One of the things I love about film festivals is the chance to speak with filmmakers. The international Film Festival Rotterdam, for example, is famous for its low threshold between audience and guests. Most of the time there are no press conferences and no roundtables: interviews are done one-on-one, and filmmakers are encouraged to introduce their own films and do a question-and-answer session afterwards.
These Q&A sessions can turn into the stuff of legends sometimes. Hell, after having seen him on stage a couple of times I'd pay good money for just having Ben Wheatley discuss film with an audience. And it's not rare to see the discussions continue into the lobby, or the pub next door.
But sometimes people ask staggeringly stupid questions as well, of course. Director Gustav Möller was in Rotterdam this year, presenting his excellent thriller The Guilty
. He had just won an audience award at the Sundance Festival and he was about to win another one in Rotterdam. The huge Pathé 1 venue held over a thousand people, and the Q&A went fine. That's Gustav (in grey) in the middle of the picture above, still answering questions and receiving congratulations from the enthusiastic audience well after the Q&A had officially finished.
is about a night at the emergency desk of a police station in Denmark, and how one response operator goes way beyond his boundaries to try and solve a case (Peter Martin wrote a great review
about the film).
What makes The Guilty
special is that you only get to see the response operator, and you hear the calls he gets. In the Q&A, Gustav Möller explained that when he heard a real 9-1-1-call, he noticed how vividly he imagined what happened on the other side of the line. And that it would be cool to make a film about that, with everyone in the audience imagining their own (different) versions of the truth, and how you could manipulate that, put people on the wrong foot on purpose.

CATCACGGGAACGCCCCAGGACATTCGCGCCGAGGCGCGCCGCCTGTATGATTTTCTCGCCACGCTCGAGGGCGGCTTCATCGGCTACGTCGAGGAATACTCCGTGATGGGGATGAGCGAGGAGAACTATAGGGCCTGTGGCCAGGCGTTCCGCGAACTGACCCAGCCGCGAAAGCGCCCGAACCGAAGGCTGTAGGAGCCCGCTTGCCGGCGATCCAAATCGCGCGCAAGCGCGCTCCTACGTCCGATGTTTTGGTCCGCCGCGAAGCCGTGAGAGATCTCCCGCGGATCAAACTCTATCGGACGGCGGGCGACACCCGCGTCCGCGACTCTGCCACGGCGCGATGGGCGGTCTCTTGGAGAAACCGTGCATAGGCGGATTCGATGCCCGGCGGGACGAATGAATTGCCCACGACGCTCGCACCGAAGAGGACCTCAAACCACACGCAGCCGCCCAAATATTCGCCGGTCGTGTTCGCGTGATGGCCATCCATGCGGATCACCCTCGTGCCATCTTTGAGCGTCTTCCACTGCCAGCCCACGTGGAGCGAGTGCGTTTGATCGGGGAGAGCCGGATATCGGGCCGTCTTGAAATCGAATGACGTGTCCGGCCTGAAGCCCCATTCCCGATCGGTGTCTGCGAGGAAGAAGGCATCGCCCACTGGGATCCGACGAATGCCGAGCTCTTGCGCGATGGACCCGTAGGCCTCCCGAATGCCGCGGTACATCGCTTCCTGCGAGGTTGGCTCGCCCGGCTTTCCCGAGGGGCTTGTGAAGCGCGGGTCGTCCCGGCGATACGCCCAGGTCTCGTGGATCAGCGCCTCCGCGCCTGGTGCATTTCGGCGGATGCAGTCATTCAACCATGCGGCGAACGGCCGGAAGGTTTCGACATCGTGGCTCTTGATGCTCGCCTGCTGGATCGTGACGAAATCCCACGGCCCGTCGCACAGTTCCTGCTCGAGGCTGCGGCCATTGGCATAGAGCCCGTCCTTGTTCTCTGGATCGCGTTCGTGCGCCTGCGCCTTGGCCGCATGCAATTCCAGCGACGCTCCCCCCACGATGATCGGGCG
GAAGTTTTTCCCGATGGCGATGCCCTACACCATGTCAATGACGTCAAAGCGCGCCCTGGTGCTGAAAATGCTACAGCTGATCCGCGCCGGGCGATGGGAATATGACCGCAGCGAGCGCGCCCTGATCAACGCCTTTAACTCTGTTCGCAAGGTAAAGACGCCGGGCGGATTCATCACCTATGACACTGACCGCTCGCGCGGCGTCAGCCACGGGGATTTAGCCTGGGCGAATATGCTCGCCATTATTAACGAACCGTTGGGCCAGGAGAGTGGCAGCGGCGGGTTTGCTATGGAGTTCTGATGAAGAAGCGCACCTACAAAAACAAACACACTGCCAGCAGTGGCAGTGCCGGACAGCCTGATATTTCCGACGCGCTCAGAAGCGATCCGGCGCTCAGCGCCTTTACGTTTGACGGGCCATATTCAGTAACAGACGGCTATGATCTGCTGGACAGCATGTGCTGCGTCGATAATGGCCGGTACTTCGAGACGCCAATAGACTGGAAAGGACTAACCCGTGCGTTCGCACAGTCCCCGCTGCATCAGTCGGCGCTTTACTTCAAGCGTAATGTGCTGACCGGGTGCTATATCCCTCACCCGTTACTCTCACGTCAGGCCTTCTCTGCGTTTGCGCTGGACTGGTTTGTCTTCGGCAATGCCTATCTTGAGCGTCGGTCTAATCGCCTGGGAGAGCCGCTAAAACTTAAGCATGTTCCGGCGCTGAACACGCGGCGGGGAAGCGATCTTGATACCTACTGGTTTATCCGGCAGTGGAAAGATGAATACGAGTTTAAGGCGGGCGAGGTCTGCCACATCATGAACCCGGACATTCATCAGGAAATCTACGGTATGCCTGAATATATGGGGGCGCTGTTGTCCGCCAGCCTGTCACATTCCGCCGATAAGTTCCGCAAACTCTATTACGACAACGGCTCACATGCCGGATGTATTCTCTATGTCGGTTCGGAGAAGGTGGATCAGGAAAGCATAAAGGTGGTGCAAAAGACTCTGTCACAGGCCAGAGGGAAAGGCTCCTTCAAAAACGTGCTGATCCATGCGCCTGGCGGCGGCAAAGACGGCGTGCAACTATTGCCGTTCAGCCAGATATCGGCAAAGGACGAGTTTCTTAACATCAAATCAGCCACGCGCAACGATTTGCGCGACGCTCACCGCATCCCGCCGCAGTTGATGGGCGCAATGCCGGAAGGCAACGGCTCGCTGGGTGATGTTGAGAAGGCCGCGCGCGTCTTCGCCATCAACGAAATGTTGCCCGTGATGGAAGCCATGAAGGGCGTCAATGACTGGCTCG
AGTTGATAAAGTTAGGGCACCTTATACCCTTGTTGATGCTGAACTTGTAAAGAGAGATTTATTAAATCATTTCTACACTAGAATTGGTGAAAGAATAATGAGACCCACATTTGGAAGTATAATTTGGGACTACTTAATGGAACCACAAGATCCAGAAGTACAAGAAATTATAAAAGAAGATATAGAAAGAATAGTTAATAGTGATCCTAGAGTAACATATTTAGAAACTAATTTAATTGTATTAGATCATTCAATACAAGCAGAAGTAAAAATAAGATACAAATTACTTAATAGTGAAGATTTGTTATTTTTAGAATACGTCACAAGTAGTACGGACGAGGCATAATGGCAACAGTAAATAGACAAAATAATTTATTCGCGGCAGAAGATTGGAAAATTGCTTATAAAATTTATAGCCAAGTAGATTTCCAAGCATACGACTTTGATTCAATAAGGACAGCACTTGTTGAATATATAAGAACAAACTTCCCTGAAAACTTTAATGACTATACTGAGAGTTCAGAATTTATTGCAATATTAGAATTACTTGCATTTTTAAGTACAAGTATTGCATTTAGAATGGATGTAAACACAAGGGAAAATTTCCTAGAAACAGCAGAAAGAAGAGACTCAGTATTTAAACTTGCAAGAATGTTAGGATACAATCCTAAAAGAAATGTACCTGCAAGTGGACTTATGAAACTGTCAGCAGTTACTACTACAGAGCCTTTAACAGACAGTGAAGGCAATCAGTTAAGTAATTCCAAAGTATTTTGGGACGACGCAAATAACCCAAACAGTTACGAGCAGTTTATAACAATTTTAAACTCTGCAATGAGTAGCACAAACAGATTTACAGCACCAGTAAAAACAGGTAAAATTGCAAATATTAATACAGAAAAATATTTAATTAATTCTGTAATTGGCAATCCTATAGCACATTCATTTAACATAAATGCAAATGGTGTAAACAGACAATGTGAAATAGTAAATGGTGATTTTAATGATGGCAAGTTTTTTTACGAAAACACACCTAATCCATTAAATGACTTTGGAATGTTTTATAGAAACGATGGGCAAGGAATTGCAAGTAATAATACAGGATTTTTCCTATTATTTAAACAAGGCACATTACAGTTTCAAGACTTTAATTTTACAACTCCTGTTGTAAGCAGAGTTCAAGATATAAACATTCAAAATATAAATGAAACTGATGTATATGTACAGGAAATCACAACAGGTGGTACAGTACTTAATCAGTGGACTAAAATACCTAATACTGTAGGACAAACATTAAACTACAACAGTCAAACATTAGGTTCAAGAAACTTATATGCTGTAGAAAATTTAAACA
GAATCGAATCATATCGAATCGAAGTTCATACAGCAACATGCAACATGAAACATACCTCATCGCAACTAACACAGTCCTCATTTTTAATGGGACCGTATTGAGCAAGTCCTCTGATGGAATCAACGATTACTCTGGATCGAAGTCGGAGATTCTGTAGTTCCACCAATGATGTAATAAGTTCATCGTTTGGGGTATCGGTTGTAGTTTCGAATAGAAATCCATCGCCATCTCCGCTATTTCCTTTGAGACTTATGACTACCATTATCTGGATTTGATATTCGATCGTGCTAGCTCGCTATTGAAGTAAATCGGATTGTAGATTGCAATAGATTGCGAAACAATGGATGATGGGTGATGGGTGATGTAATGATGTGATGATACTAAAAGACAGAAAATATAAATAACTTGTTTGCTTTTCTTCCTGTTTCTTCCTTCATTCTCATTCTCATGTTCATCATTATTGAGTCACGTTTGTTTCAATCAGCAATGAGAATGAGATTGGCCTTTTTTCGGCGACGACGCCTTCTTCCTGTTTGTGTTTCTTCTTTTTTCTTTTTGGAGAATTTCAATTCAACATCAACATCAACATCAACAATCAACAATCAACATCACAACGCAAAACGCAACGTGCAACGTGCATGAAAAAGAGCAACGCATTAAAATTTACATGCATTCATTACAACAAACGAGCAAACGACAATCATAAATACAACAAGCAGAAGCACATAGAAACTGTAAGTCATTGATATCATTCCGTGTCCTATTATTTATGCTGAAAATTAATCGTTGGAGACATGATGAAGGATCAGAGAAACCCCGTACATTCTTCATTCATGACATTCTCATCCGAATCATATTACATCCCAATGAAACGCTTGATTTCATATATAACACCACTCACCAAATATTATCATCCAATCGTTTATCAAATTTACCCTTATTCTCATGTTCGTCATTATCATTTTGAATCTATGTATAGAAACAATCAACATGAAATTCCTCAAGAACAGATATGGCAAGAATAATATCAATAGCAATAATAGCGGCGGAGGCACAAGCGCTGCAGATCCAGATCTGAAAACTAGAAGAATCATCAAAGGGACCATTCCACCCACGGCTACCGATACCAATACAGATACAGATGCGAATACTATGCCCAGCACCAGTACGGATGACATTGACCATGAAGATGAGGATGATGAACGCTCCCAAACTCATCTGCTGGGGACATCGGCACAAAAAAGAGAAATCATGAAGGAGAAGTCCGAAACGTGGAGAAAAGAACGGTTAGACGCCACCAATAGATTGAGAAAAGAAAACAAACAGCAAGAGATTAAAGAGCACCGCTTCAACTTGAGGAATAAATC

The next question from the audience, and I kid you not, was: "Why are there no exterior shots in your film, why don't we ever get to see what happens at the other side of the line?"
...Deathly silence from everyone in the venue, people looking at each other going "Huh?!"... until Gustav patiently explained (AGAIN) that that was, kinda, like, the whole point of the film?
Anyways. What's the funniest thing you've ever seen, heard, or otherwise encountered during a Q&A session?
Chime in, in the comments below, and HAVE YOUR SAY!!!
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